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5412 Cote-des-Neiges (Cote des Neiges Metro)

Mon - Fri 11:00 a.m. - 2:30 p.m. / 5:00 p.m. - 11:00 p.m. Sat - Sun 5:00 p.m. - 11:00 p.m. All major cards. Tel.:733-9101
The name may mean “Stately home” in Japanese but “Humble previously vacant Italian place” is more like it. However, the generic sign outside and the seemingly cobbled-together interior decor belie a quite competent restaurant—unpretentious, yet very satisfactory for the portions, freshness and price.

At Yakata, they don’t speak Japanese, and can barely pronounce the menu items when they repeat them back to you, but the chef (Vietnamese?) is good at approximating a Japanese workingman’s supper and the sushi man (woman, in our case) can dish up a very good sushi plate.

It’s a mishmash of spaces. A front room of a dozen or so tables looks through floor-to-ceiling bay windows out onto the Cote des Neiges sidewalk. Behind this anteroom is room for three or four tables in front of the kitchen and then there’s the Sushi bar in front of the entrance.

As you dine you’ll be regaled with the sounds of Enka, or traditional Japanese “chansons” (think Perry Como doing Shinto chants.)

The day I was at Yakata there was a very easy way to gauge the caliber of the food: one of our party was a middle-aged Japanese woman who was on her first trip out of Japan, and this was to be her first foreign Japanese restaurant visit.

An appetizer of agedashi-dofu (deep-fried tofu nuggets) came in a teriyaki sauce garnished with grated ginger and radish, was crispy and moist, and was declared “very good” by our chief taster.

An order of Gyoza (deep-fried pork dumplings) fell down the stairs. While scalding hot and crispy on the outside, the filling was bland, and they came with an unlikely, overly sweet sauce that was completely unlike the traditional vinegar-sesame-soy concoction that gyoza should be served with. (Indeed, a recurring theme of the evening was a seemingly arbitrary pairing of foods and sauces.)

But then confidence was regained with a splendid mixed tempura appetizer: airy, crisp and oil-free morsels of shrimp and vegetables which went well with a little drizzle of soy.

A couple of these aforementioned appetizers were part of the dinner sets (complete dinners) that were available: the “Sushi dinner,” with tempura and mixed sushi ($27.00); the “Deluxe dinner,“ with sushi or sashimi, tonkatsu and steak teriyaki ($29.00); or the “Yakata dinner,” ($31.00,) which comes with sushi, tempura and a large seafood platter. These set dinners are a part of the menu and do not change, and come with a very large, very good wakame and lettuce salad, rice, dessert and O-cha (green tea.)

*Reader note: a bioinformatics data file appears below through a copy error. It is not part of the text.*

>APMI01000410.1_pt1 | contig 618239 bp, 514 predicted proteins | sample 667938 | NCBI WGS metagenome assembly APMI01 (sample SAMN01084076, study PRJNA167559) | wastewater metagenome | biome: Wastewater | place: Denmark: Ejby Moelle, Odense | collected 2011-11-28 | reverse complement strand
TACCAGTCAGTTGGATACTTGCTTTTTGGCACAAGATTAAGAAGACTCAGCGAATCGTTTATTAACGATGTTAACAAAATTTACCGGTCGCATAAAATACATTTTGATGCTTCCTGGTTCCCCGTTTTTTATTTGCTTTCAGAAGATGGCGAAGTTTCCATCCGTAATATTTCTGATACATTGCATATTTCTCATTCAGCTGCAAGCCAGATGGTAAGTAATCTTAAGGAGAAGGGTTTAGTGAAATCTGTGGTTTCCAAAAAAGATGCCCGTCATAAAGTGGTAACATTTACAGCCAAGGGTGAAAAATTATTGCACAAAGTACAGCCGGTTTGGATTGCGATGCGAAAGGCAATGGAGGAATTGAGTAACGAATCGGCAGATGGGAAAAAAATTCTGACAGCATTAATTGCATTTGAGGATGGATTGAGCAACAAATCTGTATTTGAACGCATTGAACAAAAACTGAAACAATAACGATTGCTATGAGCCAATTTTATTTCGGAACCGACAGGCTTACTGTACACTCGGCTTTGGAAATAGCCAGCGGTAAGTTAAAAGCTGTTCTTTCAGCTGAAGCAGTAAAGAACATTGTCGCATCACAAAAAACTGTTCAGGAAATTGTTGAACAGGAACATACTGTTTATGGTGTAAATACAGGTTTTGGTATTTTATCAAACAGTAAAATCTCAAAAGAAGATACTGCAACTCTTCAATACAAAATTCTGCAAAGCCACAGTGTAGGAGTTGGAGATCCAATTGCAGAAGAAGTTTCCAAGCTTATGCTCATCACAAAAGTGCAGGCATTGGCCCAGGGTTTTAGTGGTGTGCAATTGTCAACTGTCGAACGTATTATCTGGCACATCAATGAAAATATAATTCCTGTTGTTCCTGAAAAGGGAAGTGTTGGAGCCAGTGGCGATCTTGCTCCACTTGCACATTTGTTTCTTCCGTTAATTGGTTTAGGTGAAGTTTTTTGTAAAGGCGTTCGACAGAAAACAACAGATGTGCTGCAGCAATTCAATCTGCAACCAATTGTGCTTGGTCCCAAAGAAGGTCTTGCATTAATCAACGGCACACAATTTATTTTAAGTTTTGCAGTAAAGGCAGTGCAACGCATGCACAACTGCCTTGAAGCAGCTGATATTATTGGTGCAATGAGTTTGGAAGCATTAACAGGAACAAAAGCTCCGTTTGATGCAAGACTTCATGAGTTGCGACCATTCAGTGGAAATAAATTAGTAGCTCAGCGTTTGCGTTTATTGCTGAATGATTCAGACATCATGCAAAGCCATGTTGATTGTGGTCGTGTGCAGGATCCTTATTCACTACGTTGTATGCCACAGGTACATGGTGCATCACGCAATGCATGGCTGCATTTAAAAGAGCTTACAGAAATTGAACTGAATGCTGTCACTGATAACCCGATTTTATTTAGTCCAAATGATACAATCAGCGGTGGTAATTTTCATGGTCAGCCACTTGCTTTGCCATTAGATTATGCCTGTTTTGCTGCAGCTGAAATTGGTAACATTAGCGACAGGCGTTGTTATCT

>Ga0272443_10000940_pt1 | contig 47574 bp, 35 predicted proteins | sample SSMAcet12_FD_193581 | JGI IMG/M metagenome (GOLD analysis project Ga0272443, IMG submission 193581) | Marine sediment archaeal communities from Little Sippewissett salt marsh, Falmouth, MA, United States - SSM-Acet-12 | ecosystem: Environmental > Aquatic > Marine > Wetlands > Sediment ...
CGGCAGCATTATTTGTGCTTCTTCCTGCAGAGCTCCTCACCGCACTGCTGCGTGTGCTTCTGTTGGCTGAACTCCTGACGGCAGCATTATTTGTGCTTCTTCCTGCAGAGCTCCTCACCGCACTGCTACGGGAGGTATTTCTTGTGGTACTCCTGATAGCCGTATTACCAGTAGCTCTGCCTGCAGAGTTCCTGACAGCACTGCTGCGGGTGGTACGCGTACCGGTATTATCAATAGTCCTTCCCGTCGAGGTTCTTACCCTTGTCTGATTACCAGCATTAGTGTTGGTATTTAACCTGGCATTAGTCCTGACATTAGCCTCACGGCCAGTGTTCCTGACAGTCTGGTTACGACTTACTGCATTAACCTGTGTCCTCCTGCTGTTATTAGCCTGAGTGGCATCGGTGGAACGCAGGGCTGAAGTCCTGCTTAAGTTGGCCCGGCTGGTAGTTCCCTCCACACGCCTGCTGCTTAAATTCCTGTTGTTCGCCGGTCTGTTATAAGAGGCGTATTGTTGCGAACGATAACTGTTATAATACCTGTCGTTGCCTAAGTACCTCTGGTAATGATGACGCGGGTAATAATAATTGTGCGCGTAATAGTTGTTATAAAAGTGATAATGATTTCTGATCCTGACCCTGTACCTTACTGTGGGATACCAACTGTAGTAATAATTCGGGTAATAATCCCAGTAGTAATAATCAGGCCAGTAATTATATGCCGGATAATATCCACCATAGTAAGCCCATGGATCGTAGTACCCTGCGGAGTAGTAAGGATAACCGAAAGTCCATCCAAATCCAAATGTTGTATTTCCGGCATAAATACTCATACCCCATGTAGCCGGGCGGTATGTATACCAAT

There’s also a fairly large à-la-carte selection and all the portions are substantial—no nouvel-toothpick bonbon dishes here.

A Chicken teriyaki came sizzling on a cast-iron platter on a large mound of beansprouts and vegetables, easily enough for two people, as did an almost identical steak teriyaki. The sushi platter was also generous, with maki and sashimi of salmon, snapper, tuna, yellowtail and others on sweet, vinegar-infused rice with a nice artistic flourish of radish flowers. The fish itself was pleasantly fresh and not at all fishy-tasting. (Judging from other diners’ selections, they serve a lot of sushi here and thus the turnover is presumed to be high—a very good thing when dealing with raw fish.)

All in all, we were left with a substantial doggy bag’s take-home and were completely stuffed. The verdict was a thumbs-up from the judge from Japan, and I must admit, it was one of the better Japanese meals I’ve had in Montreal.

This Yakata is a sister of the Yakata on St. Laurent (same owner) and opened in late 2000. Service on the night we were there was slow—the single server seemed overwhelmed by the six or seven tables he was responsible for, but perhaps this was attributable to the good weather on the night we visited.

Count on around $30 per person for a large meal, not including taxes or tip.
Reviewed by Nick Robinson

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